|Born||5 September 1954|
|Education||University of Utah
Columbia Graduate School of Journalism
|Occupation||CEO, author, journalist|
|Title||President and CEO|
Frederick Kempe (born 5 September 1954) is president and chief executive officer of the Atlantic Council, a foreign policy think tank and public policy group based in Washington, D.C. He is an award-winning journalist, best-selling author, columnist and a regular commentator on television and radio both in Europe and the United States. His latest book, BERLIN 1961: Kennedy, Khrushchev and the Most Dangerous Place on Earth (Putnam) was released May 10, 2011 and was a New York Times bestseller.
Prior to assuming his position at the Atlantic Council, he spent nearly thirty years with the Wall Street Journal, where he won national and international prizes while serving in numerous management and reportorial capacities—editor, associate publisher, columnist and correspondent. He was most recently assistant managing editor, International, and "Thinking Global" columnist. He was previously for seven years the longest serving editor and associate publisher ever of the Wall Street Journal Europe and was European editor for the global Wall Street Journal from 2002 to 2005, also overseeing Middle Eastern reporting.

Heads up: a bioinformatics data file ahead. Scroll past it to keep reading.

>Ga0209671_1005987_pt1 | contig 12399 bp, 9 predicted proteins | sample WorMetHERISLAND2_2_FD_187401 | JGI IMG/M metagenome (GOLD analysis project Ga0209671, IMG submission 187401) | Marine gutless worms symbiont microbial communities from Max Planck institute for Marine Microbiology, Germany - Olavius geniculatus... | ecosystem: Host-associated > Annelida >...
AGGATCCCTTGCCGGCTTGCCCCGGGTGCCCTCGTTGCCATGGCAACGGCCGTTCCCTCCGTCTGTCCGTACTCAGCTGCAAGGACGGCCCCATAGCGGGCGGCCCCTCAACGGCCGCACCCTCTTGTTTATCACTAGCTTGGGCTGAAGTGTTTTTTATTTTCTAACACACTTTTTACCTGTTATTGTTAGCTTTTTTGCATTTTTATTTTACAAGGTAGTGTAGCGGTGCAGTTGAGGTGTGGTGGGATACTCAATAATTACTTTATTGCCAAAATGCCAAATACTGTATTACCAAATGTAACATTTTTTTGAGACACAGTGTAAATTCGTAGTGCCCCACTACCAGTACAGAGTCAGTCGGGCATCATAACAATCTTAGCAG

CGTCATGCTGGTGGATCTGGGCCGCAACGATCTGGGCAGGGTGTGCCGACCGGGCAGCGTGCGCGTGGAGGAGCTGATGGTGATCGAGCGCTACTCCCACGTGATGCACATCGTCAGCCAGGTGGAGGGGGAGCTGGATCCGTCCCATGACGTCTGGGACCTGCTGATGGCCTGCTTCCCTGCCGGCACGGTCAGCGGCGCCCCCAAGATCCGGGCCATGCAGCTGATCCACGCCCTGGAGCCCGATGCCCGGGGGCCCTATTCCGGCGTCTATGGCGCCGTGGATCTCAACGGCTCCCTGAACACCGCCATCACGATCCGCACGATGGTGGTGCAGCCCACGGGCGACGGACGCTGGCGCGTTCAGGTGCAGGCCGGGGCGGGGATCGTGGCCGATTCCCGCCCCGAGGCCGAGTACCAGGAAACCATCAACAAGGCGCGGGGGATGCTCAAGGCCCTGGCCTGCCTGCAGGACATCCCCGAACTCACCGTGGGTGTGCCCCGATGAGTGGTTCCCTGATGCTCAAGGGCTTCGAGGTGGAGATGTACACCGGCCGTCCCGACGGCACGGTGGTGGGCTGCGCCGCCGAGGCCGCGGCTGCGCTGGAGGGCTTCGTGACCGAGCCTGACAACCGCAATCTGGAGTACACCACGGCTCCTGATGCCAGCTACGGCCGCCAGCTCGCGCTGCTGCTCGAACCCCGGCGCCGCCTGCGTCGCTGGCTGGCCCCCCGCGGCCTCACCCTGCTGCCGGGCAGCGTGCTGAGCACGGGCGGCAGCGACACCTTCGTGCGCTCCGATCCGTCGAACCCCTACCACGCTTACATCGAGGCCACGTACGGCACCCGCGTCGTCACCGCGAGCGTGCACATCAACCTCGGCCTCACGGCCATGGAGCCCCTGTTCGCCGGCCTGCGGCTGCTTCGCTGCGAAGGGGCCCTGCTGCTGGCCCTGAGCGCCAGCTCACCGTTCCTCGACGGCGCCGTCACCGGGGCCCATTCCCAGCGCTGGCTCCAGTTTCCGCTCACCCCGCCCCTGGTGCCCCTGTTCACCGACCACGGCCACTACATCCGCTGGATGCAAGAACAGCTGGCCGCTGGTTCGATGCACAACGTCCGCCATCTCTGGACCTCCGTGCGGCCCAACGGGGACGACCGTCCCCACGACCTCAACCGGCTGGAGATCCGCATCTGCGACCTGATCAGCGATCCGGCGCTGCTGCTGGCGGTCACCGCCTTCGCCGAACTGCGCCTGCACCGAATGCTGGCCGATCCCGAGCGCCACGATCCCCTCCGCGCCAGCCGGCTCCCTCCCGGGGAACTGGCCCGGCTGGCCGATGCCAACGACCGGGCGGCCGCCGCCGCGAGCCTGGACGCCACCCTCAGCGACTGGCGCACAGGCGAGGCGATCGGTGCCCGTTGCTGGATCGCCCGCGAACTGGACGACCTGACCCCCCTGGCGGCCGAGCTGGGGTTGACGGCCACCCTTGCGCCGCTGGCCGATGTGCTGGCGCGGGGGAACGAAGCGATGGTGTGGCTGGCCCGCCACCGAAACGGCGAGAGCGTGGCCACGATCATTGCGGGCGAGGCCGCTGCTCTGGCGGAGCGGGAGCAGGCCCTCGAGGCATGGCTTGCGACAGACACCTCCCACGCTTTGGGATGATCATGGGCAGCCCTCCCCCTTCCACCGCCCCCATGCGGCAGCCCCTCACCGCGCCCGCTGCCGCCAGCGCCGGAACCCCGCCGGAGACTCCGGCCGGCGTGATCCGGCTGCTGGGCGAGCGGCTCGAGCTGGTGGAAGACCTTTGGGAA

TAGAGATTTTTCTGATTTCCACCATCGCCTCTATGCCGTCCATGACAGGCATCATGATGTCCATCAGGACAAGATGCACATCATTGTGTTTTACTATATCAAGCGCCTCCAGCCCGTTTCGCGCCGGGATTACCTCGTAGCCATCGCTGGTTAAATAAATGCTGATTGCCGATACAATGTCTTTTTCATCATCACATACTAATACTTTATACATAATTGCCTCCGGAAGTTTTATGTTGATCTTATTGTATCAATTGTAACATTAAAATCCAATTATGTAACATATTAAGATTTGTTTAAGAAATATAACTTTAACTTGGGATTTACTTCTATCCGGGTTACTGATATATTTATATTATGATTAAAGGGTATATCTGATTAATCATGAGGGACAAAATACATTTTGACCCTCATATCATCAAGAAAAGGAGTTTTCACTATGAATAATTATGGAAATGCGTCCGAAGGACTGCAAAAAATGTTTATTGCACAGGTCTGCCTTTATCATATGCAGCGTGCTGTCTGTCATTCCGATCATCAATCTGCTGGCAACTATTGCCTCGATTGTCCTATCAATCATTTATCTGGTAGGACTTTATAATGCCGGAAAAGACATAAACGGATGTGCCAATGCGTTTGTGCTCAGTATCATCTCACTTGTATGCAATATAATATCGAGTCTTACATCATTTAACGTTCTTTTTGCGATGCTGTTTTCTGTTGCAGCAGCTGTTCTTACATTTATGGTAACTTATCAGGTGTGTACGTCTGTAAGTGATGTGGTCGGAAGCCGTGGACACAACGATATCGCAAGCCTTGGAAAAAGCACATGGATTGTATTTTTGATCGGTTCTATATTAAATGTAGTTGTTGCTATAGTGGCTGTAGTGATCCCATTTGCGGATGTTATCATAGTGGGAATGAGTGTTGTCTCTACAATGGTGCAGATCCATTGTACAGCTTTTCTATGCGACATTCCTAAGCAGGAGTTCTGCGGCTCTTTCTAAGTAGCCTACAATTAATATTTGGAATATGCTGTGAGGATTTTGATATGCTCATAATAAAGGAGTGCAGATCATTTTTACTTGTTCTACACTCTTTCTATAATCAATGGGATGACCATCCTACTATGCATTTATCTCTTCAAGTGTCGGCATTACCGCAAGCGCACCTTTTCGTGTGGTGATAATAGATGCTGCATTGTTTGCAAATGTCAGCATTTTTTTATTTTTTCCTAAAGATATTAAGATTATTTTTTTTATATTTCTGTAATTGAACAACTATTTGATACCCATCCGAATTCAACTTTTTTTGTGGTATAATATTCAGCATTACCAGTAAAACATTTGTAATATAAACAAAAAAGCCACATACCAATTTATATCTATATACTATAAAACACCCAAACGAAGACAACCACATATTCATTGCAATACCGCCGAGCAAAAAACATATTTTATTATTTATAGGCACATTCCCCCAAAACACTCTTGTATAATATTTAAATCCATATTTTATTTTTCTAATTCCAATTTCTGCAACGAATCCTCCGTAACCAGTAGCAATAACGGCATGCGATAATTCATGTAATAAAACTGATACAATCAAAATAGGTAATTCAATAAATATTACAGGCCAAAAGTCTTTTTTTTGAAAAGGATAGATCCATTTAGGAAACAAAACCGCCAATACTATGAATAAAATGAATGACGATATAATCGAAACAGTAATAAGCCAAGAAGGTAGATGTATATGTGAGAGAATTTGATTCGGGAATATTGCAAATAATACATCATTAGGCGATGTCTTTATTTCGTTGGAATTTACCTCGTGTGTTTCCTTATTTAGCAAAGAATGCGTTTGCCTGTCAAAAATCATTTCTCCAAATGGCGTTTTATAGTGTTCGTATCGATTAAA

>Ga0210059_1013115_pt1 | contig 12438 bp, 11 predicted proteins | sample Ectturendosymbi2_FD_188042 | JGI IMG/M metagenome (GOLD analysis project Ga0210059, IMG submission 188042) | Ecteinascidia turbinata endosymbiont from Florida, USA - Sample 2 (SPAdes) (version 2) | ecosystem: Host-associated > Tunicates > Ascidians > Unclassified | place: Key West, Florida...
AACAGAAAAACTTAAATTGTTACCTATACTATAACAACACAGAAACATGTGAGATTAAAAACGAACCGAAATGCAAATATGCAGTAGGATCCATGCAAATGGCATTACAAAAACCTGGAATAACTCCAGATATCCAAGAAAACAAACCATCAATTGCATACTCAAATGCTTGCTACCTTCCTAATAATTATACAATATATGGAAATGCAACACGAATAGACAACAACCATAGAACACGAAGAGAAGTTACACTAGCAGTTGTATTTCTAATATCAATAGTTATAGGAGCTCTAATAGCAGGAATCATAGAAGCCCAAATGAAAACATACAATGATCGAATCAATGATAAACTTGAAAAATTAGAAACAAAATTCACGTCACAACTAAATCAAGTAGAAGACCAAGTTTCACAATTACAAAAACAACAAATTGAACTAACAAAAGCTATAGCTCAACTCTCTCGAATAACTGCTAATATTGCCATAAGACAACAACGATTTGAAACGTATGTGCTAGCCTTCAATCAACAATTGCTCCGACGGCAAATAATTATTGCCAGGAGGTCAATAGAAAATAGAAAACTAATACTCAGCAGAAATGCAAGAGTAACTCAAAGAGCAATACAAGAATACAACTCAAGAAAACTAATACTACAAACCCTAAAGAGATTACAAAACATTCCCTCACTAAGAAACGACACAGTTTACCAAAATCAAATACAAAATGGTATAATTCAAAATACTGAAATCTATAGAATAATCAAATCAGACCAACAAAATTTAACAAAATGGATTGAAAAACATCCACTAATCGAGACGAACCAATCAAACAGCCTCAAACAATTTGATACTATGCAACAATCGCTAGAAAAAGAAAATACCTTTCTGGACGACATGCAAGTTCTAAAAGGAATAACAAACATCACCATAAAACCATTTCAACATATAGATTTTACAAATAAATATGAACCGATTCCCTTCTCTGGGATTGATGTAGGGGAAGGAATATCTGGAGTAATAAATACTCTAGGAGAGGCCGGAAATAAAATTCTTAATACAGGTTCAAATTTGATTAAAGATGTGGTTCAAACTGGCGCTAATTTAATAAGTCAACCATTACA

As managing editor from 1992–1997, he created the Central European Economic Review and co-founded Convergence, a magazine on Europe’s digital economy.
Kempe has written three books that have been published in several languages: Divorcing the Dictator: America's Bungled Affair with Noriega; Siberian Odyssey: A Voyage into the Russian Soul; and Father/Land: A Personal Search for the New Germany. His fourth, Berlin 1961: Kennedy, Khrushchev and the World’s Most Dangerous Place has be released on May 10, 2011 by G.P. Putnam’s Sons.
He was until recently a regular columnist for Bloomberg News and Reuters.
- American International Club of Geneva
- Slate Magazine
- Brussels Forum biography
- Atlantic Council biography
- Booknotes interview with Kempe on Divorcing the Dictator, March 11, 1990.